Sunday, July 02, 2006

Food is just one reason...

Time has a great article this week about family dinners. Although we have been told how helpful common meals are for building family relationships, perhaps data about how much better children do when families eat together will help parents muster the discipline to make it a more common event.
Beyond promoting balance and variety in kids' diets, meals together send the message that citizenship in a family entails certain standards beyond individual whims. This is where a family builds its identity and culture. Legends are passed down, jokes rendered, eventually the wider world examined through the lens of a family's values. In addition, younger kids pick up vocabulary and a sense of how conversation is structured. They hear how a problem is solved, learn to listen to other people's concerns and respect their tastes. "A meal is about sharing," says Doherty. "I see this trend where parents are preparing different meals for each kid, and it takes away from that. The sharing is the compromise. Not everyone gets their ideal menu every night."
The idea is coming back. Led by immigrant and lower income families, meals together are taking on a new fashionability. Children from families that eat together have a host of advantages socially and even academically. The new-found popularity of cooking won't hurt either.
"[E]ating ordinary, average everyday supper with your family is strongly linked to lower incidence of bad outcomes such as teenage drug and alcohol use, and to good qualities like emotional stability. It correlates with kindergarteners being better prepared to learn to read. . . . Regular family supper helps keep asthmatic kids out of hospitals. It discourages both obesity and eating disorders. It supports your staying more connected to your extended family, your ethnic heritage, your community of faith. It will help children and families to be more resilient, reacting positively to those curves and arrows that life throws our way. It will certainly keep you better nourished. The things we are likely to discuss at the supper table anchor our children more firmly in the world. Of course eating together teaches manners both trivial and momentous, putting you in touch with the deeper springs of human relations."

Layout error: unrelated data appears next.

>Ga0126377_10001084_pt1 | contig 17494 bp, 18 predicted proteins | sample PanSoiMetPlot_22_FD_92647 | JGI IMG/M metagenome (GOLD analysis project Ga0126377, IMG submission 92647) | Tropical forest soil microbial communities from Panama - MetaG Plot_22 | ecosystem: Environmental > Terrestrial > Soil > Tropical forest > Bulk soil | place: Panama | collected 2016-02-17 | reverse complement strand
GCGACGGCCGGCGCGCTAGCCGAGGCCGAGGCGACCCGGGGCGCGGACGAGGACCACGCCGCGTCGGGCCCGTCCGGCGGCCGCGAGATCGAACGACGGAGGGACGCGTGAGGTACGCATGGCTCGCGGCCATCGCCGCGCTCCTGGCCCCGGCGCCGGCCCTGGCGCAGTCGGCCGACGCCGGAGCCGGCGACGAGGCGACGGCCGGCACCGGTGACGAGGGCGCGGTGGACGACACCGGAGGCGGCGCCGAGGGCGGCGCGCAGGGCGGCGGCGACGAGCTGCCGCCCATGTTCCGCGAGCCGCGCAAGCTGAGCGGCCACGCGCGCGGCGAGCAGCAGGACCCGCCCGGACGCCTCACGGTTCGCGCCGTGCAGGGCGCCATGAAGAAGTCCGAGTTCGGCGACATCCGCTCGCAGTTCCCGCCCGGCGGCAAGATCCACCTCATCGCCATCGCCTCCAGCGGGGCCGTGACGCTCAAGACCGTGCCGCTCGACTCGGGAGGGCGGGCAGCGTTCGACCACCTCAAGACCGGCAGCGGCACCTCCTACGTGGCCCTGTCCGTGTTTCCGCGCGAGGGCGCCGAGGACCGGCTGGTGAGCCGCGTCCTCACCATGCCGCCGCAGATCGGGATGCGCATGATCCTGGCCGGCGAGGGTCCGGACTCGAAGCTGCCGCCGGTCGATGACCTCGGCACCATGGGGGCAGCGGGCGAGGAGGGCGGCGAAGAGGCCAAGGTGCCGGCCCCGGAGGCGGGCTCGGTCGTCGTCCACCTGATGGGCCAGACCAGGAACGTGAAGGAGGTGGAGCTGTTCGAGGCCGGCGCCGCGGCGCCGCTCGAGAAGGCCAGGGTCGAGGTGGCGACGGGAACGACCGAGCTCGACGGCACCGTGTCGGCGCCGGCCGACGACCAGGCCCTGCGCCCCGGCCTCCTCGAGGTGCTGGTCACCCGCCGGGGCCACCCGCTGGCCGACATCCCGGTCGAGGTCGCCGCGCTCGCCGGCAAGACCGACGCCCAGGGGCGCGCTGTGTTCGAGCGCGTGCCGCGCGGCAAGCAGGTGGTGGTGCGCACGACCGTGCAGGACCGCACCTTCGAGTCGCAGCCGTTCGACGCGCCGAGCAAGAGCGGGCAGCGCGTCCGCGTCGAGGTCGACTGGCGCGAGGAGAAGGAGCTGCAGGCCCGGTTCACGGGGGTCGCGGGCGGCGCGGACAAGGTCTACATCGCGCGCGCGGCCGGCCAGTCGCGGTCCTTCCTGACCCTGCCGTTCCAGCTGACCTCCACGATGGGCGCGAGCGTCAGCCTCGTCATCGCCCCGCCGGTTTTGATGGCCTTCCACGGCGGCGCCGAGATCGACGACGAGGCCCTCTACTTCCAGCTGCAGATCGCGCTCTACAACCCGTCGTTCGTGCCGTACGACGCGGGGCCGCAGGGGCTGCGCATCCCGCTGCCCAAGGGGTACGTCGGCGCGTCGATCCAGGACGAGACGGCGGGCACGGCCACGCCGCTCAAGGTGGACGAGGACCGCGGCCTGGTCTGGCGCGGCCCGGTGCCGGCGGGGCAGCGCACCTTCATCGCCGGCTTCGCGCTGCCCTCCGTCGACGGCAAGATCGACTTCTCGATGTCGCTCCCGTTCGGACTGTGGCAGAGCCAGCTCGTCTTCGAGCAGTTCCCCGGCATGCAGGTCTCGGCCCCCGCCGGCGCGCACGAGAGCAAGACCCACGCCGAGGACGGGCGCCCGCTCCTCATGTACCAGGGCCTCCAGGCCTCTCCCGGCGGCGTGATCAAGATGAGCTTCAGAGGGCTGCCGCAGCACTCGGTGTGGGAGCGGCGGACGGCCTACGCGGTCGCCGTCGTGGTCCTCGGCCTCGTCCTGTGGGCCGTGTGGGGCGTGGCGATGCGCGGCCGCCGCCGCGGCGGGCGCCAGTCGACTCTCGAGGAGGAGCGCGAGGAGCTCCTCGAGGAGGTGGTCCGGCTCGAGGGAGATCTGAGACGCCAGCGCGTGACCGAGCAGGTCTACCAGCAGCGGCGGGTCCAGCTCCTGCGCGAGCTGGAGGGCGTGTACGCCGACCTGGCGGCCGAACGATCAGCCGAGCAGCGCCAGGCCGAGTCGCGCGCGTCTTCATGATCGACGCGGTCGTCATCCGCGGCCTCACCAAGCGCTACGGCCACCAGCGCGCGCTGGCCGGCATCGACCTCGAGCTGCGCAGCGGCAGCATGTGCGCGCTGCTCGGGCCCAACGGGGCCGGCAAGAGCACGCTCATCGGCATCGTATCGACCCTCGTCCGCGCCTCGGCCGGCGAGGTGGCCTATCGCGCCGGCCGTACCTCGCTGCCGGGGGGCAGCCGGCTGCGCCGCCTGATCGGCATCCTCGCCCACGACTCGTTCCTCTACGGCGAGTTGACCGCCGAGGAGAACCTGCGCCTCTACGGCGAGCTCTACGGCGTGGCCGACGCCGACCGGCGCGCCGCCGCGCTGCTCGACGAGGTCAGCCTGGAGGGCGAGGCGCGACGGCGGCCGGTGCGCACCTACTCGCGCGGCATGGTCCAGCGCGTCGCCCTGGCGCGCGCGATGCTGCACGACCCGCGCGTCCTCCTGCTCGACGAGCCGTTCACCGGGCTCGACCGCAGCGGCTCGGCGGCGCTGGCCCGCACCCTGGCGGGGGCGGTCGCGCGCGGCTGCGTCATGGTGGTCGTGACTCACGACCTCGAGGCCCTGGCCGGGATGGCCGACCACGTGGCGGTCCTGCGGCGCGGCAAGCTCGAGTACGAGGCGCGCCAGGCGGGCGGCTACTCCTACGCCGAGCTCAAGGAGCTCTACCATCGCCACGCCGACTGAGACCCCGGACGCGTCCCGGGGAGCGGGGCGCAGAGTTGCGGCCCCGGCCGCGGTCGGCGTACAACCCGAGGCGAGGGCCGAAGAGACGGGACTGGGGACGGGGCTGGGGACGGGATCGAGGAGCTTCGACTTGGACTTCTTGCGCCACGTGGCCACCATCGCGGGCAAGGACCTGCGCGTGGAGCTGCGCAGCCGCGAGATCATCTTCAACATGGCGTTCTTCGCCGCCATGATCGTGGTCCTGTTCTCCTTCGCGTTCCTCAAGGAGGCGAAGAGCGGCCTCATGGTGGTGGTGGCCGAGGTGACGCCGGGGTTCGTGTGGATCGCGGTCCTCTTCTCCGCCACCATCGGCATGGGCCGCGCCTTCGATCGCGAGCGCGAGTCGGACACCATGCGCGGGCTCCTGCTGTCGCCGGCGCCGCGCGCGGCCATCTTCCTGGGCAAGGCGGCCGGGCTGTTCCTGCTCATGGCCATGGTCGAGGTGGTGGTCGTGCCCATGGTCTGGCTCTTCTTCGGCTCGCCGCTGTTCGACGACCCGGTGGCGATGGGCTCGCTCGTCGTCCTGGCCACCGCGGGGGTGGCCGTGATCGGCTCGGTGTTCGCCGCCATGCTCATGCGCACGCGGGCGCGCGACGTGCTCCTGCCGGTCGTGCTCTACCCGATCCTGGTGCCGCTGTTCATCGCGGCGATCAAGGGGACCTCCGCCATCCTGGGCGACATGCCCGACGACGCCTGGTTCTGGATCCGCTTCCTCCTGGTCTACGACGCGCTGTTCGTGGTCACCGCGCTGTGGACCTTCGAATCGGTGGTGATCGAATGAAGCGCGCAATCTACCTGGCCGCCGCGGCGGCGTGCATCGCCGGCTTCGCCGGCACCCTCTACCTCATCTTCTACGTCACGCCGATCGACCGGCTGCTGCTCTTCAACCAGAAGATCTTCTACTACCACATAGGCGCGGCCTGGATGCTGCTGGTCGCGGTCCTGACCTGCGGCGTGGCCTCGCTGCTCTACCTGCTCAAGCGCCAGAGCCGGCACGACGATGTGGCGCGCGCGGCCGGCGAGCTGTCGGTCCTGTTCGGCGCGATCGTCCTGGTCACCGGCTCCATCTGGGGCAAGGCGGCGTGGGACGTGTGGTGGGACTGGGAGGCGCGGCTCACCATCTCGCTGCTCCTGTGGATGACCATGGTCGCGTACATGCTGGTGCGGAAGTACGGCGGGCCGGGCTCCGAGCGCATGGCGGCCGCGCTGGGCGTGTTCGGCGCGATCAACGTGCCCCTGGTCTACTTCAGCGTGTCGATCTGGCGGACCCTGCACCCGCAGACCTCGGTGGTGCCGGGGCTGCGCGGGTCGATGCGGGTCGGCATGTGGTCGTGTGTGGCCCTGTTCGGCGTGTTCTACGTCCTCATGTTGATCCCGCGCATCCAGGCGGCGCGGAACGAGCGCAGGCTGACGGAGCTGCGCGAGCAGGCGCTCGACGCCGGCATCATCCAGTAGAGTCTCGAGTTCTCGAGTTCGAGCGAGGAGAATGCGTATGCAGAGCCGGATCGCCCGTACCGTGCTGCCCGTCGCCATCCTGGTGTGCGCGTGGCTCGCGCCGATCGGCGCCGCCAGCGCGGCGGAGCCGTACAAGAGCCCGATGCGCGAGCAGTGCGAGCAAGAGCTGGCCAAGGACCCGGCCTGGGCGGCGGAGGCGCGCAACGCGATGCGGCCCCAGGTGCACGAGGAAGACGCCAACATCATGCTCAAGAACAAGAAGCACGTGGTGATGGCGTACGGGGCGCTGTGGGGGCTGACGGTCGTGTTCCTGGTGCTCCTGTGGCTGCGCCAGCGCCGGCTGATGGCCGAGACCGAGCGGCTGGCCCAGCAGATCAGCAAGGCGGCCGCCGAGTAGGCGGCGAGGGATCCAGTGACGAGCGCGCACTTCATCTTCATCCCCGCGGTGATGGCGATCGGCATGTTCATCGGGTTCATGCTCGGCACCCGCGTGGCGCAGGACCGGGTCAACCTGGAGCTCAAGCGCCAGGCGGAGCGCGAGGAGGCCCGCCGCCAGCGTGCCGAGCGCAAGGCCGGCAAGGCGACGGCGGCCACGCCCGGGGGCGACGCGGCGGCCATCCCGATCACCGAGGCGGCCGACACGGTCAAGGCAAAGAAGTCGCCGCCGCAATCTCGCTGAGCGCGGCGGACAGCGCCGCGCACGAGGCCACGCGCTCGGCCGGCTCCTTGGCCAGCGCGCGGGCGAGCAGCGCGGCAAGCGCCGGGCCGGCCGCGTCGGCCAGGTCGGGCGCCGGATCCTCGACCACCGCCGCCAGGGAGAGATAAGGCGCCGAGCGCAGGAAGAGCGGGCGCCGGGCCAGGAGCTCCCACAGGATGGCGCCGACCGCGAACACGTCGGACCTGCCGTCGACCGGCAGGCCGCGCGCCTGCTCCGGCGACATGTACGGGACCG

Trying to think a little further down the road, this could have implications for the food industry. Suppose meal preparers start opting for more ingredients than foods? Processed foods have been the staple and the bane of modern eating. By simply learning to cook even at a mediocre level, families can save money, improve their diet, and improve little McKenzie's chance of getting into Yale.
The results are consistent with a growing body of research. A Harvard University study found that family dinners were the most important family events in helping children develop language skills.
Pass the brussel sprouts, please.

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